DAYTONA BEACH, Fla. – The Florida Fish and Wildlife Conservation Commission is investigating a huge spike in manatee deaths across the state while biologists and other experts are left wondering why so many of the threatened species are dying.
In the first six weeks of 2021, there were 317 manatee deaths across the state, according to the FWC. That’s almost half of all deaths reported in Florida for all of last year when 638 manatees died.
“You also have probably another 40 manatees that have had to be rescued as well,” said Patrick Rose, a biologist and the executive director of the local Save the Manatee Club. “Your choice is between saving a living manatee in trouble or doing the necessary research and necropsies and so forth on the dead manatees, you’ve got to first put your timing into saving those sick and injured.”
Of the 317 deaths, 211 haven’t been necropsied due to limited resources. That means experts don’t know how they died but Rose has an idea.
“It looks like it’s an extenuation of severe losses of food resources for the manatees, which the base of that being the sea grass,” he said.
Rose said seagrass is killed by too many nutrients in the system from ground and surface water flowing in.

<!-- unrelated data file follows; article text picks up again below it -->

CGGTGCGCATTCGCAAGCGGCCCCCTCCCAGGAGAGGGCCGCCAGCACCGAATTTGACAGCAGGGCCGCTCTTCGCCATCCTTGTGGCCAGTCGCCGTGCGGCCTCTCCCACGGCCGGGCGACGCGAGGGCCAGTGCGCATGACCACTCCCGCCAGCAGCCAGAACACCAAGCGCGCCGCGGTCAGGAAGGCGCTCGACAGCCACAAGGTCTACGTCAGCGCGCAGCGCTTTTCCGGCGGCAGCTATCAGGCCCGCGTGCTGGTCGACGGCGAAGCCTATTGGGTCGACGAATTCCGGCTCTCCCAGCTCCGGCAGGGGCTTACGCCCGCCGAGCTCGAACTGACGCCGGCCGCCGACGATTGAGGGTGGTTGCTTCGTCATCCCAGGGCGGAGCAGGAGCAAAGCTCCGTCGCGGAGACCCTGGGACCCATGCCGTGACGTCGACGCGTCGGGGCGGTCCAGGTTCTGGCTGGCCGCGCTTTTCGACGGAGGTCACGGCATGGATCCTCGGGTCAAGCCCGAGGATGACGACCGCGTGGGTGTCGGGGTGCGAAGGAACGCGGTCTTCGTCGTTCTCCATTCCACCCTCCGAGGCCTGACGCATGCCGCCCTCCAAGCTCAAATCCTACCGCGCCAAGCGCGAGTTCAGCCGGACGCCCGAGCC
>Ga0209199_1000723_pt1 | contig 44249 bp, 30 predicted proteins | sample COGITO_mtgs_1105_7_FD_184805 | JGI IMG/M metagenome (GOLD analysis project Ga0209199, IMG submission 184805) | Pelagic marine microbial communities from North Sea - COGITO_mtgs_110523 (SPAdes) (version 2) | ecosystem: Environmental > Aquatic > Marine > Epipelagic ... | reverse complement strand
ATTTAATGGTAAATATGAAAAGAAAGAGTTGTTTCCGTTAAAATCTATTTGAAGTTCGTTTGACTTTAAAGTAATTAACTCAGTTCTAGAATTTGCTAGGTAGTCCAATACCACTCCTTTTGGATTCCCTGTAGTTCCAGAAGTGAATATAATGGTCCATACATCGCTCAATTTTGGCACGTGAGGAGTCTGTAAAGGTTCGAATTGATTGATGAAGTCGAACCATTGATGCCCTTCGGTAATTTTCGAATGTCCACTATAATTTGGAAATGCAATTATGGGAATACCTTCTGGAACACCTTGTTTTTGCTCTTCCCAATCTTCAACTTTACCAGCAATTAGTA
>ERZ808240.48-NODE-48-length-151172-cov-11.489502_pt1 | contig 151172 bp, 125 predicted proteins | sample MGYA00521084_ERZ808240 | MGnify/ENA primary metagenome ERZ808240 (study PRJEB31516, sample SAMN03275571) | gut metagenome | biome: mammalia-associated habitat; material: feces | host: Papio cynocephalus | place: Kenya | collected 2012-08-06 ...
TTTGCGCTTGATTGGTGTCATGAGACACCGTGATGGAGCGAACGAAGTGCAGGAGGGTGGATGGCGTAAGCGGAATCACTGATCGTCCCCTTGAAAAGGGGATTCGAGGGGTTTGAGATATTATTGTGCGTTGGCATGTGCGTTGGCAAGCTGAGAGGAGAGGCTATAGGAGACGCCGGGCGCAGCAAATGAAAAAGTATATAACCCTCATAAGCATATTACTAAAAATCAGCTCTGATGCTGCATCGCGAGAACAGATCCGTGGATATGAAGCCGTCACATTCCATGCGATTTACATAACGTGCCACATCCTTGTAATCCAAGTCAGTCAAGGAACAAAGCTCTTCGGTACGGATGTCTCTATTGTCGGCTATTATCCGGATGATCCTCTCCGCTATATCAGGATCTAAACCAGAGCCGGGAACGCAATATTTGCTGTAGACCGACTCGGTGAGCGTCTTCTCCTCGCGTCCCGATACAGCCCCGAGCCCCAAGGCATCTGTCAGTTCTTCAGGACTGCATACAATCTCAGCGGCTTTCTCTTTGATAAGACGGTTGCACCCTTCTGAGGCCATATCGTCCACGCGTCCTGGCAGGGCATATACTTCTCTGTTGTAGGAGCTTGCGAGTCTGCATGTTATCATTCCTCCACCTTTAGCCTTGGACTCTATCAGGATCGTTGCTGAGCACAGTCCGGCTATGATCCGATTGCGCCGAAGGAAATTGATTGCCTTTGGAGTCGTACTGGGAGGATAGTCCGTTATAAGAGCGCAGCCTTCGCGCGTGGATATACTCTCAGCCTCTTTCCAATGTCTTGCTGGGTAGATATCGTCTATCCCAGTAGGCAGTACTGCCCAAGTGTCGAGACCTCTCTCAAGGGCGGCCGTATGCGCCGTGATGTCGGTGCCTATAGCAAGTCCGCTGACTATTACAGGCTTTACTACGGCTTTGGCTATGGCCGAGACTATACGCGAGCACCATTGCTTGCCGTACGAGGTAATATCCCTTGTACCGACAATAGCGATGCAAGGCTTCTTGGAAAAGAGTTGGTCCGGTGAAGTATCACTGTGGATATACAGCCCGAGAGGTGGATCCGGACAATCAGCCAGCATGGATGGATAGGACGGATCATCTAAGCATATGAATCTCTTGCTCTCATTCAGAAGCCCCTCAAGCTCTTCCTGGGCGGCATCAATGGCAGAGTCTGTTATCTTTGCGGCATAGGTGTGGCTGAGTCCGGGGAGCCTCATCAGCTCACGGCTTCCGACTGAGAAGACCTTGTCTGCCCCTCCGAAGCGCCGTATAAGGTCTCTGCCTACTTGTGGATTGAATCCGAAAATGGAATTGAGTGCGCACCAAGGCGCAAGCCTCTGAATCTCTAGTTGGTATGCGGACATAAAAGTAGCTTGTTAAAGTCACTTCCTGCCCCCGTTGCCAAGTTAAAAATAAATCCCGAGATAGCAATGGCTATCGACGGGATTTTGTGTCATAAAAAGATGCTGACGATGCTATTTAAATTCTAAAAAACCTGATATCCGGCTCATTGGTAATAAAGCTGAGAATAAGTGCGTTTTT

“Generally, they could just leave on a little warmer day and go feed somewhere nearby but there isn’t really a significant food source nearby anymore,” he said.
Most of the deaths are in the Indian River Lagoon’s system: Volusia County has had nine, Indian River reported 11, Palm Beach had 23, 21 in Martin and Brevard County had the most in the state at 131 deaths.
“Brevard County records in this short of time is going to be, I believe, the worst we’ve ever had,” Rose said.
An FWC spokesperson said the agency is going to keep investigating this. Boaters are urged to call FWC if they see a manatee in distress so they can come out and help.
You can call FWC’s Wildlife Alert toll-free number at 1-888-404-FWCC (1-888-404-3922) or #FWC on a cellphone if you see a sick, injured, dead or tagged manatee.
The FWC also provided these tips on how you can help:
- Boaters will find them easier to spot if they wear polarized sunglasses and keep a lookout for signs of manatees such as the circular “footprints” they trace on the top of the water or their snouts sticking up out the water.
- Look, but don’t touch manatees. Keep your distance when boating, even if you are steering a canoe, kayak or paddleboard. Be a good role model for others so that they learn how to watch and enjoy manatees without disturbing the animals.
You can also donate to the Save the Manatee Club for research and find more ways to help at their website, www.savethemanatee.org.